Two-State Solution Remains Essential
As the Israel-Hamas war continues to devastate the region, the underlying issue of the Israeli-Palestinian conflict remains unresolved. The international consensus, including the Biden administration and European allies, is that a two-state solution is the only way to end the cycle of violence and achieve lasting peace. However, obstacles such as the increasing loss of hope among Palestinians and the opposition from Israeli Prime Minister Benjamin Netanyahu pose significant challenges.
Netanyahu and Hamas Share a Common Goal
President Biden has pointed out that Netanyahu and Hamas share a common goal of preventing a two-state solution. Hamas fears the prospect of Israelis and Palestinians living side by side in peace and, therefore, unleashed a terrorist attack that triggered the current conflict. Shunning the U.S.’s entreaties, Netanyahu has vowed to continue the onslaught on Gaza until Hamas is destroyed, regardless of the cost to Palestinian civilians. The U.S. government, on the other hand, emphasizes the need to protect civilian lives.
Gaza’s Future: Who Will Govern?
When the war eventually ends, the question of who will govern Gaza becomes crucial. The Palestinian Authority, which governs the West Bank, is reluctant to be seen as being brought into Gaza by Israel. Moreover, it is seen as weak and corrupt, and lacks credibility among the Palestinian population. The United Nations or other Arab nations might oversee a temporary transition, but finding suitable candidates is challenging.
Leadership Change Needed
Analysts believe that resolving the Israeli-Palestinian conflict requires a substantial change in leadership on both sides. Netanyahu’s far-right government and Palestinian Authority President Mahmoud Abbas, who has overstayed his term, are seen as barriers to a resolution. President Biden has mentioned a “revitalized” Palestinian Authority, but concrete plans for its role in Gaza remain undisclosed.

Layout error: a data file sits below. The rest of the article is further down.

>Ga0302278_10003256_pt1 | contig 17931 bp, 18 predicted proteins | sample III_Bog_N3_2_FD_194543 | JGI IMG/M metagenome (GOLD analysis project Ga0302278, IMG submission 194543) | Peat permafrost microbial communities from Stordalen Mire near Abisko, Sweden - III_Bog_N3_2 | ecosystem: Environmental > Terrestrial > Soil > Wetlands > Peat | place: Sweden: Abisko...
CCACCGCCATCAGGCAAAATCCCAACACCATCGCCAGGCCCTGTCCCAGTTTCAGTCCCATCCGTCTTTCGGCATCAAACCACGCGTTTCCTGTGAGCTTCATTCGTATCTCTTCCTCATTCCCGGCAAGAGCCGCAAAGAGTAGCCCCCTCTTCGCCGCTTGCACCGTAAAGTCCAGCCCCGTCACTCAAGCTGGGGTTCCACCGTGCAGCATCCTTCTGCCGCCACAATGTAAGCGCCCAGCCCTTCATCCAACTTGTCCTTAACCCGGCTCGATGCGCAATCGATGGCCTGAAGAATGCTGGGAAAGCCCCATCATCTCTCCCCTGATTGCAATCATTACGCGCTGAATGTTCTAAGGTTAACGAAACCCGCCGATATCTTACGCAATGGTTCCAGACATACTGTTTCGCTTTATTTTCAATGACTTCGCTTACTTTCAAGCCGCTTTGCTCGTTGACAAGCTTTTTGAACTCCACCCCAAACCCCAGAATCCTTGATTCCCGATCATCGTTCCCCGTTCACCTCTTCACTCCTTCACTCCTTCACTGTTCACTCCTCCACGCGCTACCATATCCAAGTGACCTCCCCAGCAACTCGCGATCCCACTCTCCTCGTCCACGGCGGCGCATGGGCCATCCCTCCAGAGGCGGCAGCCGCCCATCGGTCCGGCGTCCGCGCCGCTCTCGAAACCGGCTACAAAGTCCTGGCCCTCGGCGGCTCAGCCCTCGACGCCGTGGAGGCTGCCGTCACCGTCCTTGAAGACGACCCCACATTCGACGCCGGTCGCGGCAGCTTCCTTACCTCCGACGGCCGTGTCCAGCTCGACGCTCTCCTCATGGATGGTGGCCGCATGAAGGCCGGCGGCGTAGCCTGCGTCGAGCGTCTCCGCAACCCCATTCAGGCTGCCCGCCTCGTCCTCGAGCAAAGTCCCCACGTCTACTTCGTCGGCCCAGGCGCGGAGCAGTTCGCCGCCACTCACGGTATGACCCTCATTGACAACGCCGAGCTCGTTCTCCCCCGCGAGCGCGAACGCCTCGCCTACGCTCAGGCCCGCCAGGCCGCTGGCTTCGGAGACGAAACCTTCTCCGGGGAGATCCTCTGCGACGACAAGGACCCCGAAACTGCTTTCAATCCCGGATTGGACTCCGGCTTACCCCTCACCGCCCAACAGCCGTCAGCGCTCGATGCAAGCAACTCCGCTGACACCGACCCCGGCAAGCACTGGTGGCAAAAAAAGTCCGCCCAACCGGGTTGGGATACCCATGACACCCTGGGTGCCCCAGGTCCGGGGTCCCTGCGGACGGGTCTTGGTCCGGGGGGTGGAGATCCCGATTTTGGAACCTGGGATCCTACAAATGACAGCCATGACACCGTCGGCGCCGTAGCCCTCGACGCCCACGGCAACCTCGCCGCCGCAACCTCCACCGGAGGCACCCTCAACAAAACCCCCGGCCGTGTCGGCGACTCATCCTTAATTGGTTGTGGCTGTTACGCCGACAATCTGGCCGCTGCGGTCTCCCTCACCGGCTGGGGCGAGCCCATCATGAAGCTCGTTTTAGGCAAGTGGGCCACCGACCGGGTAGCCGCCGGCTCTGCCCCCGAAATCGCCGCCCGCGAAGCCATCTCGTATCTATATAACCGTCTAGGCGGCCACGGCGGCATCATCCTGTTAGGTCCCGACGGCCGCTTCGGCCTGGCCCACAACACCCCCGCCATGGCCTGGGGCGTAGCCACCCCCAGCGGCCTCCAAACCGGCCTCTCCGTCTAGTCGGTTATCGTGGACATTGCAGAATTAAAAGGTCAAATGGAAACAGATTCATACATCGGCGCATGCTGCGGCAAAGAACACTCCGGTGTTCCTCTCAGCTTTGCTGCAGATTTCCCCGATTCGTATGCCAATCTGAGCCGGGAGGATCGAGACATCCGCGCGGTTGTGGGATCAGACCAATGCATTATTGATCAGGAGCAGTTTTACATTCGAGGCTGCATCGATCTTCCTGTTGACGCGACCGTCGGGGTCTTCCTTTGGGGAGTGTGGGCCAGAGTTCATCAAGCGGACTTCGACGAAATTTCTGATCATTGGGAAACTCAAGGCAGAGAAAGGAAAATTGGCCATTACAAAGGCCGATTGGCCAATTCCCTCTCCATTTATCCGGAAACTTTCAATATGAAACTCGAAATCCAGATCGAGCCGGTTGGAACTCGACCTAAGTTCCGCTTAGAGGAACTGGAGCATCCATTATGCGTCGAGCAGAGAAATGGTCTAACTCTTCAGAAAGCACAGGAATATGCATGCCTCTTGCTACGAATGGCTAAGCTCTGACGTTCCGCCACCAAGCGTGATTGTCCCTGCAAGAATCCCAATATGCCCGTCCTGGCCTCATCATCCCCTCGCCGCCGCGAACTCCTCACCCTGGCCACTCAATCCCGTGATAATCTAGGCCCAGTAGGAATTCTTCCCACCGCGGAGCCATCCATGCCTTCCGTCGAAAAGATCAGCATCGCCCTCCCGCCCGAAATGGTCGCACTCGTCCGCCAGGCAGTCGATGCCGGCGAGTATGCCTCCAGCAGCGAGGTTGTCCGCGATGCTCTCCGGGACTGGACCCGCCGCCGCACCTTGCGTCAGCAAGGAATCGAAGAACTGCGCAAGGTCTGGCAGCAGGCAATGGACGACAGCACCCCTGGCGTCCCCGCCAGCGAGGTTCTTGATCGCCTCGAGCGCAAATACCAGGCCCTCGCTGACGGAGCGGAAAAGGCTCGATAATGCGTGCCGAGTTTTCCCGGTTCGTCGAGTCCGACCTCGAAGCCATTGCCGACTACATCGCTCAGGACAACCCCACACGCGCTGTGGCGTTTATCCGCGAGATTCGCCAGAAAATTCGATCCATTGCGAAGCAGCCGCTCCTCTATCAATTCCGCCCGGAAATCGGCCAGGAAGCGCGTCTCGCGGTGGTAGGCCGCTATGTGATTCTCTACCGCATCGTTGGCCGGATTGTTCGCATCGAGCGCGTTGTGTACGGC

Gaza’s Uncertain Future
The war has left Gaza in ruins, and the future governance of the region remains uncertain. Hamas is unlikely to accept a return to the status quo ante, and Israeli attempts to control Gaza’s population within a confined area would worsen the already dire humanitarian situation. The war’s aftermath could lead to new Israeli leadership that disregards international calls for restraint, or it could rally the public around a leader who portrays himself as a savior figure.
A Call for Long-Term Strategy
As the war drags on, there is growing recognition within Israel that a long-term strategy for Gaza is needed. This strategy should involve “day-after” strategic thinking, engaging with Palestinians unaffiliated with Hamas or the Palestinian Authority who could form a new administration with the support of Arab countries. Ultimately, finding a civilian leadership in Gaza may be the key to a sustainable solution.